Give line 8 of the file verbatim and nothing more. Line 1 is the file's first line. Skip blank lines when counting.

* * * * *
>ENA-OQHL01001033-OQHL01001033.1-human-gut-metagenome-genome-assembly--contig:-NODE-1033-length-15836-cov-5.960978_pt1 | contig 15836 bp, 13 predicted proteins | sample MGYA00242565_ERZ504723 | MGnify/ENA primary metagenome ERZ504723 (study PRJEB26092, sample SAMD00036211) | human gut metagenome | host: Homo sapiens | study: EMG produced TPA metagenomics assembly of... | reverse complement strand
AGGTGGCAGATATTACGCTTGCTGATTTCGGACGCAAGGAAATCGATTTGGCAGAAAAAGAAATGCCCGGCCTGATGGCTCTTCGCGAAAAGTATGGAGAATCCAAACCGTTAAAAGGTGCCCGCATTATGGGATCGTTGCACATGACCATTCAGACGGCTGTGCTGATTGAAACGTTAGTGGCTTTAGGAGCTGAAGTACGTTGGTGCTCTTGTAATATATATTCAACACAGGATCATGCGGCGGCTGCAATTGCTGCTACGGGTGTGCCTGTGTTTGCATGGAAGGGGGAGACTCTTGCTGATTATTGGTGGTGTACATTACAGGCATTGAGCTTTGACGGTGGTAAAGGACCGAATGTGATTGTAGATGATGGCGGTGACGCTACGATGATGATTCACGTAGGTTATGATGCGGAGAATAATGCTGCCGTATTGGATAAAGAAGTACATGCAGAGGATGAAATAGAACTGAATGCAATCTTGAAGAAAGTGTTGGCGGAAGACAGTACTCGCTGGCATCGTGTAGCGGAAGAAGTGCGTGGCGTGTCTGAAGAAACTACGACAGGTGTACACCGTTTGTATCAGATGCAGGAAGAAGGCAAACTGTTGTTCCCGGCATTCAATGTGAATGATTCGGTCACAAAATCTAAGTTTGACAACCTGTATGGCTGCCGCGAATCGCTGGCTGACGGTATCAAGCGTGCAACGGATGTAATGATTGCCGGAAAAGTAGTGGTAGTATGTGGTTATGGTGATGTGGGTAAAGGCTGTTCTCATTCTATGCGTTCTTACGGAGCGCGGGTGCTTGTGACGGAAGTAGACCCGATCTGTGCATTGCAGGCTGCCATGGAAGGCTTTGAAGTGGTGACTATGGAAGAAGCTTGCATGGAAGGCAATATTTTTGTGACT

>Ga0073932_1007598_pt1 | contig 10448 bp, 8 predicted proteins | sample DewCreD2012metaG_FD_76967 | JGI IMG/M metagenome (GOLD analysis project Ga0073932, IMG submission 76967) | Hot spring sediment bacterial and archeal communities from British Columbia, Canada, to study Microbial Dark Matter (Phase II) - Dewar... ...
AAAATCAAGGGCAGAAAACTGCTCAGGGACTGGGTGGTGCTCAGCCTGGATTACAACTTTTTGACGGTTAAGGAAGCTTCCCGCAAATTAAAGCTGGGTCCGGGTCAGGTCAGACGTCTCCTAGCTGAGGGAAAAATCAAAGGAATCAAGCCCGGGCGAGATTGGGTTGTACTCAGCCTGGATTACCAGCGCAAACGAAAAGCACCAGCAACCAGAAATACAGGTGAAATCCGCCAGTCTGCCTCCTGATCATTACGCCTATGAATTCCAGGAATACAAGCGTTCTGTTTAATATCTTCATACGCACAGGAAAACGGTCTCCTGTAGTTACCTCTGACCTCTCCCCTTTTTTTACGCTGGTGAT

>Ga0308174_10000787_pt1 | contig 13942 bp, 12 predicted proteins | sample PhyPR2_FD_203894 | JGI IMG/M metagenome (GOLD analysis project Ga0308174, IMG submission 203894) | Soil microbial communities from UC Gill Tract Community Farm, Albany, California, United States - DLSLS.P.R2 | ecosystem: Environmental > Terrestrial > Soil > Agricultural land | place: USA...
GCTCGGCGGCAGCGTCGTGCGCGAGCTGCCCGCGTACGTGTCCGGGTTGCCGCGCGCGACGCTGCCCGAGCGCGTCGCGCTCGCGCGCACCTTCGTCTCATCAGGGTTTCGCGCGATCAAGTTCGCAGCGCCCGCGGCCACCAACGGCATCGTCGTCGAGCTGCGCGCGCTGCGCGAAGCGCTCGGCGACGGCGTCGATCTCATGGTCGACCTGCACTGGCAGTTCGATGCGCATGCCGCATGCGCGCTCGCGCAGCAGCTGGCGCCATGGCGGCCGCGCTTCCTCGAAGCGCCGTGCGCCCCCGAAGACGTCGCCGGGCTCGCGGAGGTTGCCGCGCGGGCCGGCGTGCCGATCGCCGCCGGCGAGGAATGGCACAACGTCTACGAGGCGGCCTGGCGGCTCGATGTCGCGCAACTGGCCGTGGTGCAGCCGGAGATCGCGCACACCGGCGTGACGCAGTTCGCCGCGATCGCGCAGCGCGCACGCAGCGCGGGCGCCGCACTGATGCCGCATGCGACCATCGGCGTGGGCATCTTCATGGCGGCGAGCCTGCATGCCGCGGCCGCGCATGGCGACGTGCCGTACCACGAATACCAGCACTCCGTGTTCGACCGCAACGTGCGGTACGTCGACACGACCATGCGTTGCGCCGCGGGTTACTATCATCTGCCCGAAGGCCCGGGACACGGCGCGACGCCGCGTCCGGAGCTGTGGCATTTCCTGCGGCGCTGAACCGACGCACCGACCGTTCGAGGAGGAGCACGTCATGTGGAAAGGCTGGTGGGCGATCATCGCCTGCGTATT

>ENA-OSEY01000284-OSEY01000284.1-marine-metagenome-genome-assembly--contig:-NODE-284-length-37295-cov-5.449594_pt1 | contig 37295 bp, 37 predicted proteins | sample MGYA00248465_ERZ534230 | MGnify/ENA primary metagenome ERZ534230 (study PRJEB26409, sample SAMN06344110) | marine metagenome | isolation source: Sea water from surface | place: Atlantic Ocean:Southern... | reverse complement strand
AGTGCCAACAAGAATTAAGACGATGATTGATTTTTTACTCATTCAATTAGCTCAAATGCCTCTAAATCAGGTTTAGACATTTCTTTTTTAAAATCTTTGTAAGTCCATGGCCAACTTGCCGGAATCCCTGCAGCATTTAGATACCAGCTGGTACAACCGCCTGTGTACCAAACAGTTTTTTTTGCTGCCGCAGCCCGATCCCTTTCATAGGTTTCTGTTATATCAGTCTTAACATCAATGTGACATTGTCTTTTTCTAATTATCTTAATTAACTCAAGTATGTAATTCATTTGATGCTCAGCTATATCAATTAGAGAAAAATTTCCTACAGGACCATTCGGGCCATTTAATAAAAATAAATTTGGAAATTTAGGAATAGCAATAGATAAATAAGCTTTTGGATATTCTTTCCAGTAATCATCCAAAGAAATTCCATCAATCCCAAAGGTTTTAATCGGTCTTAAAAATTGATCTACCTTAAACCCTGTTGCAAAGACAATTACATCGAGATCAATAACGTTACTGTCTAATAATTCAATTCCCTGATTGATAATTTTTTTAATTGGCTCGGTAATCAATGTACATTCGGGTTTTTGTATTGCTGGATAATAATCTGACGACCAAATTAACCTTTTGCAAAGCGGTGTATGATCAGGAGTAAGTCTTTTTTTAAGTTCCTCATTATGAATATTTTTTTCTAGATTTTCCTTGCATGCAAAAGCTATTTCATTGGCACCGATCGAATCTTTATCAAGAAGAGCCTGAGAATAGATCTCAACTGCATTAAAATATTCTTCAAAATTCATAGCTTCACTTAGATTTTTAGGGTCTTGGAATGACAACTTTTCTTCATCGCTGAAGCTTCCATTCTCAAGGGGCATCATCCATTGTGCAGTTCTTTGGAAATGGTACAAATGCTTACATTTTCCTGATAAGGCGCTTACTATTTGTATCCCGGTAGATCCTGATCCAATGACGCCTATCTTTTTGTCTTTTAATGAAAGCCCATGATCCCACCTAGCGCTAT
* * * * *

AGTGCCAACAAGAATTAAGACGATGATTGATTTTTTACTCATTCAATTAGCTCAAATGCCTCTAAATCAGGTTTAGACATTTCTTTTTTAAAATCTTTGTAAGTCCATGGCCAACTTGCCGGAATCCCTGCAGCATTTAGATACCAGCTGGTACAACCGCCTGTGTACCAAACAGTTTTTTTTGCTGCCGCAGCCCGATCCCTTTCATAGGTTTCTGTTATATCAGTCTTAACATCAATGTGACATTGTCTTTTTCTAATTATCTTAATTAACTCAAGTATGTAATTCATTTGATGCTCAGCTATATCAATTAGAGAAAAATTTCCTACAGGACCATTCGGGCCATTTAATAAAAATAAATTTGGAAATTTAGGAATAGCAATAGATAAATAAGCTTTTGGATATTCTTTCCAGTAATCATCCAAAGAAATTCCATCAATCCCAAAGGTTTTAATCGGTCTTAAAAATTGATCTACCTTAAACCCTGTTGCAAAGACAATTACATCGAGATCAATAACGTTACTGTCTAATAATTCAATTCCCTGATTGATAATTTTTTTAATTGGCTCGGTAATCAATGTACATTCGGGTTTTTGTATTGCTGGATAATAATCTGACGACCAAATTAACCTTTTGCAAAGCGGTGTATGATCAGGAGTAAGTCTTTTTTTAAGTTCCTCATTATGAATATTTTTTTCTAGATTTTCCTTGCATGCAAAAGCTATTTCATTGGCACCGATCGAATCTTTATCAAGAAGAGCCTGAGAATAGATCTCAACTGCATTAAAATATTCTTCAAAATTCATAGCTTCACTTAGATTTTTAGGGTCTTGGAATGACAACTTTTCTTCATCGCTGAAGCTTCCATTCTCAAGGGGCATCATCCATTGTGCAGTTCTTTGGAAATGGTACAAATGCTTACATTTTCCTGATAAGGCGCTTACTATTTGTATCCCGGTAGATCCTGATCCAATGACGCCTATCTTTTTGTCTTTTAATGAAAGCCCATGATCCCACCTAGCGCTAT